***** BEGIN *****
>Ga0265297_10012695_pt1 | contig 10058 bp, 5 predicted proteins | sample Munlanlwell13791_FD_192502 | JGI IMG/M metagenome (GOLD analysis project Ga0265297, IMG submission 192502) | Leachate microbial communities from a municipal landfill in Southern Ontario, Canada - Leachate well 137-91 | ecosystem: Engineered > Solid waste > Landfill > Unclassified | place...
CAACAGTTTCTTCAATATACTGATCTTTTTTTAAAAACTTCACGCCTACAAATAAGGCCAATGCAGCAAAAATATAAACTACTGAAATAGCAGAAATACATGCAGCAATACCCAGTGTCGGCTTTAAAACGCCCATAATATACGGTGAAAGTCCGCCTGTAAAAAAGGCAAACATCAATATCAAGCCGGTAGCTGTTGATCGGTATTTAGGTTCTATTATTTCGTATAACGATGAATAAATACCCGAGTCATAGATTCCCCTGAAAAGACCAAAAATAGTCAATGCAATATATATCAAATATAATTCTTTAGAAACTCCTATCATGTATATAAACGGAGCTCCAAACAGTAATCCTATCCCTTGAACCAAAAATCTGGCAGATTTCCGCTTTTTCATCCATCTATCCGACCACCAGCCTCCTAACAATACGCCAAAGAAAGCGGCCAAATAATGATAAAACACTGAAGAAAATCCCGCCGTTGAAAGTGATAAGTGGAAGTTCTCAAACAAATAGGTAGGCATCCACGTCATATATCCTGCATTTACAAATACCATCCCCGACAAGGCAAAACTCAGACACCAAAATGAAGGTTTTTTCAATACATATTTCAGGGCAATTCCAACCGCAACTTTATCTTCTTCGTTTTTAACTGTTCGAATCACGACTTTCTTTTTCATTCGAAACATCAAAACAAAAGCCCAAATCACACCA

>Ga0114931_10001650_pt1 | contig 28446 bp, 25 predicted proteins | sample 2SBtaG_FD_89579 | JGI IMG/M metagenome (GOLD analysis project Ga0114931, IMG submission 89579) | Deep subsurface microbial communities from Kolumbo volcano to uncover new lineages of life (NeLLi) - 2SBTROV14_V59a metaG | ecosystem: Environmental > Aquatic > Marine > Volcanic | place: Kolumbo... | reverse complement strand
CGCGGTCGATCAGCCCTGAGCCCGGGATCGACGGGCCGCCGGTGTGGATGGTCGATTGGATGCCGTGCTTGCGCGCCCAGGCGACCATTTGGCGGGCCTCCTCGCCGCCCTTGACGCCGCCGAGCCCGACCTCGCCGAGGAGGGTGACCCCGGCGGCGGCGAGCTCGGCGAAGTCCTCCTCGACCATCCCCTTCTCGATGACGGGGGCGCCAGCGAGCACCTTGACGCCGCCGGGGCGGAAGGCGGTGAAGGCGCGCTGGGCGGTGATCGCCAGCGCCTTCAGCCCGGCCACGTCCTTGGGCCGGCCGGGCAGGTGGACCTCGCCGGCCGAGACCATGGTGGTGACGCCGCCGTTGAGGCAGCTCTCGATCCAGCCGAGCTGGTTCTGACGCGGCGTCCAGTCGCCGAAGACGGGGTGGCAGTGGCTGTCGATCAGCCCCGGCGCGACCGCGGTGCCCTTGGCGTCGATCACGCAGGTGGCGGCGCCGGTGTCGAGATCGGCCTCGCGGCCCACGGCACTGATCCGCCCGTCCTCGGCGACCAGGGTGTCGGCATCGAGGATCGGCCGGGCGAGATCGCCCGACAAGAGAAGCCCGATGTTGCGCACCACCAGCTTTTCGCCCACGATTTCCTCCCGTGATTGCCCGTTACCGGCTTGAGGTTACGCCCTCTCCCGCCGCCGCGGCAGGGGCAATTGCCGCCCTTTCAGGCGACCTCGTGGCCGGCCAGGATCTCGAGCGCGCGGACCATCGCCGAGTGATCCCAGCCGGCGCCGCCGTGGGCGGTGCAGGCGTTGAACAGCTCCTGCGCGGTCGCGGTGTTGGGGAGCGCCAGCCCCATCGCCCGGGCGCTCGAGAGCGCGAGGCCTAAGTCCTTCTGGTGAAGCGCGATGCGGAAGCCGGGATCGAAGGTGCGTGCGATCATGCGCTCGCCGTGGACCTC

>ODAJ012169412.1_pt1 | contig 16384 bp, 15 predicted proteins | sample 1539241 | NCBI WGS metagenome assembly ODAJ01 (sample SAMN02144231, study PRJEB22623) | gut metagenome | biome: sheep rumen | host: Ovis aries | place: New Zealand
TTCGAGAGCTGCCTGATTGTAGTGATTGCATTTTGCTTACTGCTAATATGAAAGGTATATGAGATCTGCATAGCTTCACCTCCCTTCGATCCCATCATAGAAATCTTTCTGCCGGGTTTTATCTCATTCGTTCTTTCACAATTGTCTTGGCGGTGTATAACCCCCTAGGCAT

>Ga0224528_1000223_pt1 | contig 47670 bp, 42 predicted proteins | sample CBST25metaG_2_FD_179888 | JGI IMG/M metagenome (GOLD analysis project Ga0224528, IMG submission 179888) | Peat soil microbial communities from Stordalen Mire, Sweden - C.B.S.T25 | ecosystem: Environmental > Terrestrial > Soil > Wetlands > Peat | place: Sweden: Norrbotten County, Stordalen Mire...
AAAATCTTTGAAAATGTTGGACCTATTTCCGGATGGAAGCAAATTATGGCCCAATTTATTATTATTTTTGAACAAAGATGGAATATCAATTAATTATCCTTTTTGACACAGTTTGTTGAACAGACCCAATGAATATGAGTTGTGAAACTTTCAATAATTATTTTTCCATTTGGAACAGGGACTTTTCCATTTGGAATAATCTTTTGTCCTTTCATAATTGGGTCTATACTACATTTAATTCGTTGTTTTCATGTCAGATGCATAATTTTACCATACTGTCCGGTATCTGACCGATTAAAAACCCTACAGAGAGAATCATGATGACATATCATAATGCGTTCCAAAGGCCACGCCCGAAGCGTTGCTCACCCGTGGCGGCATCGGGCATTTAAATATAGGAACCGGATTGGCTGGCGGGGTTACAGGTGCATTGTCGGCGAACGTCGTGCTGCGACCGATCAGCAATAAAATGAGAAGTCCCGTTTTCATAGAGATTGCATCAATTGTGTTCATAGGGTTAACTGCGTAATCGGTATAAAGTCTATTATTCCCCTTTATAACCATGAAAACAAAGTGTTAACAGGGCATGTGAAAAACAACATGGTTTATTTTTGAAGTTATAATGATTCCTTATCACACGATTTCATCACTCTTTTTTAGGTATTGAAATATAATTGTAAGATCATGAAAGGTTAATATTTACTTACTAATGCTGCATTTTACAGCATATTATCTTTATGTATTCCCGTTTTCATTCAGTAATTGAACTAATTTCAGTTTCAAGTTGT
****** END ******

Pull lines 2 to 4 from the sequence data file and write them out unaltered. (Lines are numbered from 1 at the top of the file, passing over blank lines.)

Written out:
CAACAGTTTCTTCAATATACTGATCTTTTTTTAAAAACTTCACGCCTACAAATAAGGCCAATGCAGCAAAAATATAAACTACTGAAATAGCAGAAATACATGCAGCAATACCCAGTGTCGGCTTTAAAACGCCCATAATATACGGTGAAAGTCCGCCTGTAAAAAAGGCAAACATCAATATCAAGCCGGTAGCTGTTGATCGGTATTTAGGTTCTATTATTTCGTATAACGATGAATAAATACCCGAGTCATAGATTCCCCTGAAAAGACCAAAAATAGTCAATGCAATATATATCAAATATAATTCTTTAGAAACTCCTATCATGTATATAAACGGAGCTCCAAACAGTAATCCTATCCCTTGAACCAAAAATCTGGCAGATTTCCGCTTTTTCATCCATCTATCCGACCACCAGCCTCCTAACAATACGCCAAAGAAAGCGGCCAAATAATGATAAAACACTGAAGAAAATCCCGCCGTTGAAAGTGATAAGTGGAAGTTCTCAAACAAATAGGTAGGCATCCACGTCATATATCCTGCATTTACAAATACCATCCCCGACAAGGCAAAACTCAGACACCAAAATGAAGGTTTTTTCAATACATATTTCAGGGCAATTCCAACCGCAACTTTATCTTCTTCGTTTTTAACTGTTCGAATCACGACTTTCTTTTTCATTCGAAACATCAAAACAAAAGCCCAAATCACACCA

>Ga0114931_10001650_pt1 | contig 28446 bp, 25 predicted proteins | sample 2SBtaG_FD_89579 | JGI IMG/M metagenome (GOLD analysis project Ga0114931, IMG submission 89579) | Deep subsurface microbial communities from Kolumbo volcano to uncover new lineages of life (NeLLi) - 2SBTROV14_V59a metaG | ecosystem: Environmental > Aquatic > Marine > Volcanic | place: Kolumbo... | reverse complement strand
CGCGGTCGATCAGCCCTGAGCCCGGGATCGACGGGCCGCCGGTGTGGATGGTCGATTGGATGCCGTGCTTGCGCGCCCAGGCGACCATTTGGCGGGCCTCCTCGCCGCCCTTGACGCCGCCGAGCCCGACCTCGCCGAGGAGGGTGACCCCGGCGGCGGCGAGCTCGGCGAAGTCCTCCTCGACCATCCCCTTCTCGATGACGGGGGCGCCAGCGAGCACCTTGACGCCGCCGGGGCGGAAGGCGGTGAAGGCGCGCTGGGCGGTGATCGCCAGCGCCTTCAGCCCGGCCACGTCCTTGGGCCGGCCGGGCAGGTGGACCTCGCCGGCCGAGACCATGGTGGTGACGCCGCCGTTGAGGCAGCTCTCGATCCAGCCGAGCTGGTTCTGACGCGGCGTCCAGTCGCCGAAGACGGGGTGGCAGTGGCTGTCGATCAGCCCCGGCGCGACCGCGGTGCCCTTGGCGTCGATCACGCAGGTGGCGGCGCCGGTGTCGAGATCGGCCTCGCGGCCCACGGCACTGATCCGCCCGTCCTCGGCGACCAGGGTGTCGGCATCGAGGATCGGCCGGGCGAGATCGCCCGACAAGAGAAGCCCGATGTTGCGCACCACCAGCTTTTCGCCCACGATTTCCTCCCGTGATTGCCCGTTACCGGCTTGAGGTTACGCCCTCTCCCGCCGCCGCGGCAGGGGCAATTGCCGCCCTTTCAGGCGACCTCGTGGCCGGCCAGGATCTCGAGCGCGCGGACCATCGCCGAGTGATCCCAGCCGGCGCCGCCGTGGGCGGTGCAGGCGTTGAACAGCTCCTGCGCGGTCGCGGTGTTGGGGAGCGCCAGCCCCATCGCCCGGGCGCTCGAGAGCGCGAGGCCTAAGTCCTTCTGGTGAAGCGCGATGCGGAAGCCGGGATCGAAGGTGCGTGCGATCATGCGCTCGCCGTGGACCTC